Since my English is not my mother language, some English rules are still strange to me, especially when I translate.

The situation is that a twitter user (Joe) clicks on the 'follow' button in twitter of another user (Mike).

Is this sentence written correctly?

Joe has started to follow Mike.

as opposed to either of

Joe is following Mike.
Joe has begun following Mike.

  • It's difficult to know what the problem is. The question does not include context (what confuses you about the three alternatives) and lacks results of research done before posting here. – MetaEd Mar 7 '13 at 12:17
  • the problem is very simple - is the sentence written in correct English. The context is also written. – Nick Ginanto Mar 7 '13 at 12:19
  • @Nick: I think this is General Reference for ELU, but you might consider using English Language Learners for any similar problems you have. – FumbleFingers Mar 8 '13 at 3:36
  • I would recommend asking this question in ELL. – ethanc Jun 7 '15 at 16:58

All of them are correct.

Note: "Joe has started to follow Mike" and "Joe has begun following Mike" are slightly different in meaning from "Joe is following Mike". The first two capture the recentness of the action, whereas the latter does not indicate when this happened (Joe could have been following Mike for quite some time).

I have a slight preference for "Joe has begun following Mike" but I think this is stylistic.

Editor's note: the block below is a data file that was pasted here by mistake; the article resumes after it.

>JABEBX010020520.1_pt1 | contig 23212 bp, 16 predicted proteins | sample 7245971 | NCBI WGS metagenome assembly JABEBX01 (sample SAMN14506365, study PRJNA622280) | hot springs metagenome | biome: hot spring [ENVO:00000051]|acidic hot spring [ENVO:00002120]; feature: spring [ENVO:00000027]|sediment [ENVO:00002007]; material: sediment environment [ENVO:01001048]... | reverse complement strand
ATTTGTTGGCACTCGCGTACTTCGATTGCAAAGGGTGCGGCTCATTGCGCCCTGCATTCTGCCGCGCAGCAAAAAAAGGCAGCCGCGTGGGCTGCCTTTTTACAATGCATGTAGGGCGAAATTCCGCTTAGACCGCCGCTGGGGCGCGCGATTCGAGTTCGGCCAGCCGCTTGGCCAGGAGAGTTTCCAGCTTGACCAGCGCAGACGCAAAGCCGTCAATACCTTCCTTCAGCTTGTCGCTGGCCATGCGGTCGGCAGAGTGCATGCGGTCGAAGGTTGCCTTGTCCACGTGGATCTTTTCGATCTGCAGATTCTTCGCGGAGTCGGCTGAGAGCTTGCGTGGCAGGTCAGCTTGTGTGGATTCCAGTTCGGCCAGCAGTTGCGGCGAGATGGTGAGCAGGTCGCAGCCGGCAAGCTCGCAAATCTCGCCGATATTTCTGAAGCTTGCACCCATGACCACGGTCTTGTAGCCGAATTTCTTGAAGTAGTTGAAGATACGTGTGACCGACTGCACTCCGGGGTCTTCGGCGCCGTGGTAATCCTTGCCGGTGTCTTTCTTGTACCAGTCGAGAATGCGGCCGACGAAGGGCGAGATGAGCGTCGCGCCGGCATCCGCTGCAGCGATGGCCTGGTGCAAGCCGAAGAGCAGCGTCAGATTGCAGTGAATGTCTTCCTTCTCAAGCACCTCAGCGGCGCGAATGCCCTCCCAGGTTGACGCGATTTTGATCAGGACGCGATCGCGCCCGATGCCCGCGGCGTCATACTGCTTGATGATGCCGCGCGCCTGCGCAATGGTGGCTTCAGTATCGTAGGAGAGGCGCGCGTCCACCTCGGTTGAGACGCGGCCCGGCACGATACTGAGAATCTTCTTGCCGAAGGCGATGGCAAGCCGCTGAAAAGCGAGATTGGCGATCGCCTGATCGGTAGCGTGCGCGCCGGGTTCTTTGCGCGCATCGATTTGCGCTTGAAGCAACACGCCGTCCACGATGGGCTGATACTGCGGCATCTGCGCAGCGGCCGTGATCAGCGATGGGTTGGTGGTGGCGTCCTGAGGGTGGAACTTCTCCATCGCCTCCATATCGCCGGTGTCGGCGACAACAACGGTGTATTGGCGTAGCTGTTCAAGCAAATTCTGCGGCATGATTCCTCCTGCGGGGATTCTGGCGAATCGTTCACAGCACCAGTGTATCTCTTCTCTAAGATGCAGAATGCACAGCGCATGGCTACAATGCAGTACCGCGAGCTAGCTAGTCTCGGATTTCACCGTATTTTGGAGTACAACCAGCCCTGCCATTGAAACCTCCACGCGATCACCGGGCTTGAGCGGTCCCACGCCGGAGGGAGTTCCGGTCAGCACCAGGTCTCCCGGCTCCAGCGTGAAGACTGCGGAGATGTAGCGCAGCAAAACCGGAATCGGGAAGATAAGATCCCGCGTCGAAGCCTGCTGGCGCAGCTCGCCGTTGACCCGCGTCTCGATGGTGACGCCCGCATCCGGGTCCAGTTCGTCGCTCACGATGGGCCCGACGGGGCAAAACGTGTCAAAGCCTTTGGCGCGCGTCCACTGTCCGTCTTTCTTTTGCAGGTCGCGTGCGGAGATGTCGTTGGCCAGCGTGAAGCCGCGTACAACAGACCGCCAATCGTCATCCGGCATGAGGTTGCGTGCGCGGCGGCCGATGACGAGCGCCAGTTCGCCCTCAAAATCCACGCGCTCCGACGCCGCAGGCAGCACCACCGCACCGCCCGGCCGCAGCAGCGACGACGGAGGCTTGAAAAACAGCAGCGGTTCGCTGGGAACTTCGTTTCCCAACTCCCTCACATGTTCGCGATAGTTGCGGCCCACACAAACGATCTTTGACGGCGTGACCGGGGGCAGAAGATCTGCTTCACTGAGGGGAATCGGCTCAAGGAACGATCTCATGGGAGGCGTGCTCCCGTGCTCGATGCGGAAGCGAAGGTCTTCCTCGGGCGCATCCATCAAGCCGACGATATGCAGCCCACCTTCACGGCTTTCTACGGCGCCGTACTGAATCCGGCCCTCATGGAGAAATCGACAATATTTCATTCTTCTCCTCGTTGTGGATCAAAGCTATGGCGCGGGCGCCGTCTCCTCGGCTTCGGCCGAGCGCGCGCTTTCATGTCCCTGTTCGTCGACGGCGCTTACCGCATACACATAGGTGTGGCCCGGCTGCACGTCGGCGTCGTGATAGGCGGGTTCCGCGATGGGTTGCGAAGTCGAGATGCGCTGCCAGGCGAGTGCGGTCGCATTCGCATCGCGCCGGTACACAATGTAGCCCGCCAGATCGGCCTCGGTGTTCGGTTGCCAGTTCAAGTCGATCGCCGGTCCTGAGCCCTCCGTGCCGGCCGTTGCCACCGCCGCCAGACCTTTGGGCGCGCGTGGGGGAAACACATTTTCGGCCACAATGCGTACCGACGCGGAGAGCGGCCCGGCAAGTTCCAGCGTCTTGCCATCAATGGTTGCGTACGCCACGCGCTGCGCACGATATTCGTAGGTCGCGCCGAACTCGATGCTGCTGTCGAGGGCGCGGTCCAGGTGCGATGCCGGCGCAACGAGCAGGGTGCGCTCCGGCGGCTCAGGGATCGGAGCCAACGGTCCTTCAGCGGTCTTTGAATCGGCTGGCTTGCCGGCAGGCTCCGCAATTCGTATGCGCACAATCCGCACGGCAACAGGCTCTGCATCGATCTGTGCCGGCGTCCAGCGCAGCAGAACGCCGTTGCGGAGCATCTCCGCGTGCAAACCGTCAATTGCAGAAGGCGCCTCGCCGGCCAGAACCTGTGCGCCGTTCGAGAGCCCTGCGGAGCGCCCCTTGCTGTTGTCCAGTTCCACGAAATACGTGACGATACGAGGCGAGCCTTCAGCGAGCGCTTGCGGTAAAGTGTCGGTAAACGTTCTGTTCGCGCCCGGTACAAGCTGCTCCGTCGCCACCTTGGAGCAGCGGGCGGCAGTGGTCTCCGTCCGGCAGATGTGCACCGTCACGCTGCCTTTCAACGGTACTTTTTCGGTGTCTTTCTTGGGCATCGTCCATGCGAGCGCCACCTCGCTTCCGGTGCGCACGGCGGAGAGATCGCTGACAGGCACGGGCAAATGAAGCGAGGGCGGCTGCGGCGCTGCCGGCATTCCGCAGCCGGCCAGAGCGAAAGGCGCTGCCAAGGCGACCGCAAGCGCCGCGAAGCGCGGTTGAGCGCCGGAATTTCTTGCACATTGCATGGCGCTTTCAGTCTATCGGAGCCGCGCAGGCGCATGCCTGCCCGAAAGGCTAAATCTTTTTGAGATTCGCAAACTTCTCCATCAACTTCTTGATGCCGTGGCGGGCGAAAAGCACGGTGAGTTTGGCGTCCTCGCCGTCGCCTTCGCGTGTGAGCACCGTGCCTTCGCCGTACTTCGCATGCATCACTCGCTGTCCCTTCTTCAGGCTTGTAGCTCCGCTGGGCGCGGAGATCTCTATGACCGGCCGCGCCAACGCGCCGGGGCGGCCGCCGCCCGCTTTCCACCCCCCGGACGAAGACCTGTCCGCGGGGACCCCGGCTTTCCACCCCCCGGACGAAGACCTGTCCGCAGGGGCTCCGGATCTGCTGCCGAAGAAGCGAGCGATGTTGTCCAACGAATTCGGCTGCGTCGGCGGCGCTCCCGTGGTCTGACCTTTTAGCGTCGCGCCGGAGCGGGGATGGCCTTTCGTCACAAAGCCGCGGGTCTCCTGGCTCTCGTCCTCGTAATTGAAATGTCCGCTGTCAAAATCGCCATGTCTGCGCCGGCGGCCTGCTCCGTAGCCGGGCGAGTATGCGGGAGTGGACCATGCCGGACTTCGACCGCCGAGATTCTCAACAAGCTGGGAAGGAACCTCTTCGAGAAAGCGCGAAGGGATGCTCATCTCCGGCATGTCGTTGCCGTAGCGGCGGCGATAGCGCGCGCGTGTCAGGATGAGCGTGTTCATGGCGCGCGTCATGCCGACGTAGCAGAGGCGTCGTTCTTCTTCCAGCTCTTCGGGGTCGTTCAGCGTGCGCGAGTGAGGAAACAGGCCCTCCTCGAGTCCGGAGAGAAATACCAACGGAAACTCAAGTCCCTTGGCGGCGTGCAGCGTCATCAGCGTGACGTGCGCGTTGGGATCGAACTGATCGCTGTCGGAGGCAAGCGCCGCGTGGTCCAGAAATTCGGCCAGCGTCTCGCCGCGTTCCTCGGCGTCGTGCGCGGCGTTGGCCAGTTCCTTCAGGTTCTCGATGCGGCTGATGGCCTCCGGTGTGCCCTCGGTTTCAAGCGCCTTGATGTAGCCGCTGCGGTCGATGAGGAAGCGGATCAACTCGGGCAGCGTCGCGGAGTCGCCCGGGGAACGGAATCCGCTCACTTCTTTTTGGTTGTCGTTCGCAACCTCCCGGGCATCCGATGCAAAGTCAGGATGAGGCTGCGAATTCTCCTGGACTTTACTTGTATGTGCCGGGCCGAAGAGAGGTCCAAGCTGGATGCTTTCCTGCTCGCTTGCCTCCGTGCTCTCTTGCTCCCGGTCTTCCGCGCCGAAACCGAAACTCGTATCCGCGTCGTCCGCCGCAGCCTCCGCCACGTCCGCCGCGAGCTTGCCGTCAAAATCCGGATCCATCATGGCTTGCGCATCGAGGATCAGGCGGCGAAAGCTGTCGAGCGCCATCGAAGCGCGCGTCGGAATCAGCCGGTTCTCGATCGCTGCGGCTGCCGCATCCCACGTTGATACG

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Those are all correct and are examples of two different tenses (you have two examples of perfect present and one of progressive). There is also a third tense; simple. Your examples actually have three different verbs and you could rephrase your statement in any of those three tenses with each of those three verbs for several combinations, all of which are correct.

Consider the following:

Present perfect tense: Joe has started to follow Mike. Joe has followed Mike. Joe has begun following Mike. Sentences in present perfect tense actually look like they use a past tense verb (started, followed, begun), but it is preceded by the present tense of the verb to have to affect the entire sentence.

Progressive tense: Joe is following Mike. Joe is starting to follow Mike. Joe is beginning following Mike.

There is also simple tense; Joe followed Mike. Joe started to follow Mike. Joe began following Mike.

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